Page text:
Durban - Energy experts say at the current trajectory of high-level blackouts in the country, this year is on schedule to be the worst year on record, and will have a significant impact on businesses, consumers, and food production prices.
A Council of Scientific and Industrial Research report indicates that, up until now, last year had been the worst year of load shedding.
However, experts say Eskom’s continuing maintenance breakdowns and the need for additional capacity, combined with alternative stages of between 4 and 5 or higher, mean South Africans are in for a tough year ahead.
The report, “Statistics of utility scale power generation in South Africa 2022”, released last month, said that last year, there was load shedding for 3 773 hours with an upper limit of 11 529 GWh relative to actual energy shed of 8 301 GWh.
“Intensive load shedding has been experienced – load shedding mostly stage 4 type – occurred for 43% of the hours (in the year).”
The report added that the Energy Availability Factor (EAF) declining trend continued and drove load-shedding events in 2022 with specific concerns surrounding UCLF (unplanned outages) trends.
The CSIR report said the EAF had dropped last year by 13% compared to 2018 while unplanned outages last year stood at 29.8%.
The best hourly EAF was 68.2% occurring on 24 July 2022 and the worst was 45.4% on 31 Dec 2022. Energy economist Lungile Mashele, said last year the country experienced load shedding that was cumulatively higher than the preceding decade.
“According to the CSIR, 2022 was characterised by persistent stage 4 load shedding.”
Mashele said this year had already exceeded the most consecutive days of load shedding on record.
“We have also been load shedding at stage 6 for an extended period. The stages of load shedding are also increasing, indicating a constrained grid and failure to adequately diagnose and fix UCLF.
“We can expect load shedding every week this year and it will get worse in winter. We can also anticipate higher stages of load shedding.”
David Lipschitz, an energy resilience expert and author of the book
said Eskom’s inability to supply business with power, would be catastrophic for the country.
“2022 had been the worst year ever if one only includes the first 68 days of a year. In my humble opinion, the faster distributed and embedded generation is installed, the faster Eskom can be able to supply its core customers who employ most of the people in South Africa.”
Professor Wikus van Niekerk, dean of engineering at Stellenbosch University and the acting director of the Centre for Renewable and Sustainable Energy Studies, said it was impossible to make an accurate prediction on the year ahead, as Eskom does not even know which power stations may trip, forcing them to a higher level of load shedding.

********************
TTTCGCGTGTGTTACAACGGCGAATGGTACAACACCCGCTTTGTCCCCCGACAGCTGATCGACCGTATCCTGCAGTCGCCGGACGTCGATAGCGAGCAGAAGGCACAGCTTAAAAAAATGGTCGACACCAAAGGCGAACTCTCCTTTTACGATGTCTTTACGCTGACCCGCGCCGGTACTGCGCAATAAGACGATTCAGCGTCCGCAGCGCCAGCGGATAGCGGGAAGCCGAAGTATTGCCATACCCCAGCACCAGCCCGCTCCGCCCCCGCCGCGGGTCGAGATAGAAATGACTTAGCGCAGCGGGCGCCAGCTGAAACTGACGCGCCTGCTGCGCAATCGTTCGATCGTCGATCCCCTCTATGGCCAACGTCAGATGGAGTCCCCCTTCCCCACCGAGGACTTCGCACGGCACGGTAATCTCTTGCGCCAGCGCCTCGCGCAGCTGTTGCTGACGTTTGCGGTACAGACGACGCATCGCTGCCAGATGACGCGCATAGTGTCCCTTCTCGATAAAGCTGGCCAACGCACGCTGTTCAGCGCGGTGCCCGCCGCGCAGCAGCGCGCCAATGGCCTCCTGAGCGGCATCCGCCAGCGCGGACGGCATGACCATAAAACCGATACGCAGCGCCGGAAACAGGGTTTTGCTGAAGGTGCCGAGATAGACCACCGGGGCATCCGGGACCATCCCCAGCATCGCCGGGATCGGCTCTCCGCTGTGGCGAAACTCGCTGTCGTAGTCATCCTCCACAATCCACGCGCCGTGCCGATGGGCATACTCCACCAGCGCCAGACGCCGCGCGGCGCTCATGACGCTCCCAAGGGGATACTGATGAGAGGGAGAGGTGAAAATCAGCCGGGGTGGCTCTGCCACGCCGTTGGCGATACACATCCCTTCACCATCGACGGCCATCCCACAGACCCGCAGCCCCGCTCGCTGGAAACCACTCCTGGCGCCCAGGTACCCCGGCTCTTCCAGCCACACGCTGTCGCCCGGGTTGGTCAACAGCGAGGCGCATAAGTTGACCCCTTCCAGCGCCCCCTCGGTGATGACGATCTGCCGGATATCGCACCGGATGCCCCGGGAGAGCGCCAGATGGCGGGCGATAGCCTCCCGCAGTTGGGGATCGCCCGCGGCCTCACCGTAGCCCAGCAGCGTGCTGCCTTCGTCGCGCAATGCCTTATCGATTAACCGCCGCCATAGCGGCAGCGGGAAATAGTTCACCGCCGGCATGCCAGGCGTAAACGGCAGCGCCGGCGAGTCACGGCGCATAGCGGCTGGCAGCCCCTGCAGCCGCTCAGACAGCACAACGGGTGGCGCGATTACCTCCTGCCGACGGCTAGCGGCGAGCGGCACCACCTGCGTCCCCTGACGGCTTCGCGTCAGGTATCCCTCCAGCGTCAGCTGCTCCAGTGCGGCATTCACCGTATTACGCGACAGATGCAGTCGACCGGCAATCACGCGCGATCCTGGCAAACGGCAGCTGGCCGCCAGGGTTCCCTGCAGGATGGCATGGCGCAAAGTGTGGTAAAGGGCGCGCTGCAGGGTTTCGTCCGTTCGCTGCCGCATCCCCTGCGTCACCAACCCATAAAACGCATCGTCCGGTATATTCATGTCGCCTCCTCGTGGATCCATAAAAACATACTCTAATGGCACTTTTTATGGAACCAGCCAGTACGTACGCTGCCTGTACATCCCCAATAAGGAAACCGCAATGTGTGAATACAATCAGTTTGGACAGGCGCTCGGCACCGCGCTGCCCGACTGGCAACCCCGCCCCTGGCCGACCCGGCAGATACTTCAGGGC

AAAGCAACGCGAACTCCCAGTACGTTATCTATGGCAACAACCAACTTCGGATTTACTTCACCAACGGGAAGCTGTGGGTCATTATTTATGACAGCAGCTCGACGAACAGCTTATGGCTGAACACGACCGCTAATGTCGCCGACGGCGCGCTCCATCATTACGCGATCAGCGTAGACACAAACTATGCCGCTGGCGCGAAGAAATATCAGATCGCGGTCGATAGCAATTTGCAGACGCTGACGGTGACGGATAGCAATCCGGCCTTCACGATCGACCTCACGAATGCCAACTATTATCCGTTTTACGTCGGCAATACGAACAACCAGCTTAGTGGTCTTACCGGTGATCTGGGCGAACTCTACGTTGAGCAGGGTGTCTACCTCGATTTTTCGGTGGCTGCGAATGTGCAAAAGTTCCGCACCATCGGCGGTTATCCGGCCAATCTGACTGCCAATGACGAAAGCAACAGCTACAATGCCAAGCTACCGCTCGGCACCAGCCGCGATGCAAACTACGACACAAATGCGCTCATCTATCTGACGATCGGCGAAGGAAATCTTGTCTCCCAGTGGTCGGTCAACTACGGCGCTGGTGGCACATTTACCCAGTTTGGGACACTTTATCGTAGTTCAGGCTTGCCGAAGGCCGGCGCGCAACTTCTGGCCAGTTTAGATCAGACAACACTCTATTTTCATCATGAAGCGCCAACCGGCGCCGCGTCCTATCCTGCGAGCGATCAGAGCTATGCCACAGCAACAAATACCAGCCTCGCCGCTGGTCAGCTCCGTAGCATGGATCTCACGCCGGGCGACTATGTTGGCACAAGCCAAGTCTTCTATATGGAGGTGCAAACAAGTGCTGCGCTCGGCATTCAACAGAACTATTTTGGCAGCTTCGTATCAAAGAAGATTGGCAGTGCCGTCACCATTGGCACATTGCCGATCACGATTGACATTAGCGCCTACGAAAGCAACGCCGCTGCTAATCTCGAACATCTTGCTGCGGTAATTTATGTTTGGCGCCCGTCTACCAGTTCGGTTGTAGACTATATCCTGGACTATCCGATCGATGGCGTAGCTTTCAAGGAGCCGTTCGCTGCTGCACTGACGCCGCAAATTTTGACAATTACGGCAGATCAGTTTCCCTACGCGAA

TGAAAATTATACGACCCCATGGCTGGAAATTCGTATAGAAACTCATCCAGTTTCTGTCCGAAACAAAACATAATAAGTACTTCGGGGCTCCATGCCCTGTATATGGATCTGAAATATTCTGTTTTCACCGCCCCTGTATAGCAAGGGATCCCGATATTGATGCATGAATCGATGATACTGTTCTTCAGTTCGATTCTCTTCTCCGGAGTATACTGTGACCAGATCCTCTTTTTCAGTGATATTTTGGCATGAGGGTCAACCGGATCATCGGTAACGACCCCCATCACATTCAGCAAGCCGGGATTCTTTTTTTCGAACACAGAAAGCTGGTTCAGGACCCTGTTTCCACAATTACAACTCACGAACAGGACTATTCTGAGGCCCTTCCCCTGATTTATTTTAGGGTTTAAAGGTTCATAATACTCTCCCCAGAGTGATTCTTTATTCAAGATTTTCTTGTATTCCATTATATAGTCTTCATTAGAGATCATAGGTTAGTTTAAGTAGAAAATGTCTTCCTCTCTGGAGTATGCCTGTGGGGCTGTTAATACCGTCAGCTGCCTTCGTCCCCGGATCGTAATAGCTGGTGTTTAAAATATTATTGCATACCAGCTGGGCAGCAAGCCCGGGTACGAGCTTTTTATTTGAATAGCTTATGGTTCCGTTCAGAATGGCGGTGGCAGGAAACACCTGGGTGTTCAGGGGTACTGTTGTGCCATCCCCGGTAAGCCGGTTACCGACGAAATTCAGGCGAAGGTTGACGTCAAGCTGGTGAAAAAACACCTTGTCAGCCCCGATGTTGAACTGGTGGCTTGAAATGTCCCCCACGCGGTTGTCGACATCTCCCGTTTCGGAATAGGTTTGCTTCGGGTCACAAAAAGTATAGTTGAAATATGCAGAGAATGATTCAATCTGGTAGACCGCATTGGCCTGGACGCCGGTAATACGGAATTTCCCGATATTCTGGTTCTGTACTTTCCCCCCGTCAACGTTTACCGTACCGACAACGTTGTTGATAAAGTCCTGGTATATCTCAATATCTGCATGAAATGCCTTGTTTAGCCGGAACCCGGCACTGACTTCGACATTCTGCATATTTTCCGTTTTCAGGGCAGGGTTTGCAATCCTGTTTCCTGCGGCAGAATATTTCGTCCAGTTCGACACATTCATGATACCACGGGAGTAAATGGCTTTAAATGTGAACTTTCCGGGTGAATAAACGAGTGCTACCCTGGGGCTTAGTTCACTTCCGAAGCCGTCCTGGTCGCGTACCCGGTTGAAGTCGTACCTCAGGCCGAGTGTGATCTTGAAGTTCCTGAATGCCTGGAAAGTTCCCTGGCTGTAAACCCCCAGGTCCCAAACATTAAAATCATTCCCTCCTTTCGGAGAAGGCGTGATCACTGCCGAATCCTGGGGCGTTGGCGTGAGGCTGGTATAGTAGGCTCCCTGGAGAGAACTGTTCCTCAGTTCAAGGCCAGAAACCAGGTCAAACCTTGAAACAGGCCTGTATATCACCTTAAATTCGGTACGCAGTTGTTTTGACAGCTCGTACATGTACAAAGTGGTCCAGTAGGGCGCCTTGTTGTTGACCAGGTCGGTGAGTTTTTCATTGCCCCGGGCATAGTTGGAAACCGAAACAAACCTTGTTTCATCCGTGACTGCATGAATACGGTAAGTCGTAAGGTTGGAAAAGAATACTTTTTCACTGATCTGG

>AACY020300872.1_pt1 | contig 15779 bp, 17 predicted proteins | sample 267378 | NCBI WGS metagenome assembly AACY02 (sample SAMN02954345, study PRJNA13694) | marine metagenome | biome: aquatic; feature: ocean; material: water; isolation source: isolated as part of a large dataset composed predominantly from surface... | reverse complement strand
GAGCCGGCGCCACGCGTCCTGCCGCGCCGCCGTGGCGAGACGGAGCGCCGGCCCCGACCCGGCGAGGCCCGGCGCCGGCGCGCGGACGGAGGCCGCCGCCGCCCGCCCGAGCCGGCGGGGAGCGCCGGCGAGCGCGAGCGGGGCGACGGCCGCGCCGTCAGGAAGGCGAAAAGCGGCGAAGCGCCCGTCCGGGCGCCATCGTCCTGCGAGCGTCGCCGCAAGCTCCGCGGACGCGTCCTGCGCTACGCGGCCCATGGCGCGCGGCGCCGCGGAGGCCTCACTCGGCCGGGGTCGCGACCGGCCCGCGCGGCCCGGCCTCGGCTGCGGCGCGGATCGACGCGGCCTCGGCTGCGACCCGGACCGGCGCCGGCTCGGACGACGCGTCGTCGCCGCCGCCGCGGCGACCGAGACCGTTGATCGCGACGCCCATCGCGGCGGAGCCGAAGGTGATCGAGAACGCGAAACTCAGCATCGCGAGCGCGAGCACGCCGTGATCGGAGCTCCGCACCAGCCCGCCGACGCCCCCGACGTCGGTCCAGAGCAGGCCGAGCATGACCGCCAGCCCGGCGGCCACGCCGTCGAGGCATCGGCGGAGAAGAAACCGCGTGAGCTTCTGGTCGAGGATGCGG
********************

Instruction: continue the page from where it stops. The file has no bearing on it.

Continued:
“At the same time they may be able to, although it is unlikely, increase the so-called EAF by some concerted effort and through effective interventions at the power stations. However, if you recall, we did not have a single day without load shedding this year and that there has not been any improvement in the EAF.”
Van Niekerk added load shedding currently was the worst it had ever been. “The more plausible prediction is that load shedding will be significantly worse than in 2022.”
Professor Irrshad Kaseeram, of the University of Zululand’s economics department, said load shedding in 2022 saw a 200% increase compared with the average for previous years.
“It was the worst in history. It is great the government has placed a minister of electricity, however, credible plans have to be put forward regarding the turnaround. Load shedding is expected to continue for another two years and diminish gradually.
“However, with unexpected breakdowns and sabotage, we are expecting the worst until the government comes up with convincing and sustainable solutions.”
Mervyn Abrahams, programme co-ordinator at Pietermaritzburg Economic Justice and Dignity Group, said consumers would struggle with food purchases this year. “This will have a major impact on the consumer as they will not be able to buy food in bulk as they won’t be able to keep food for long periods of time due to fear that it will get spoiled.”
Abrahams added load shedding would cause prices to increase.
“Fuel increases have already caused the price of food to go up. To add to this the more load shedding we have, will undoubtedly cause the price of food to go up.
“We also have the Eskom electricity tariff increase of over 18%, granted by Nersa, that will come into effect this year and unfortunately wages and salaries are not increasing at the same time, leading to more hard times for the consumer.”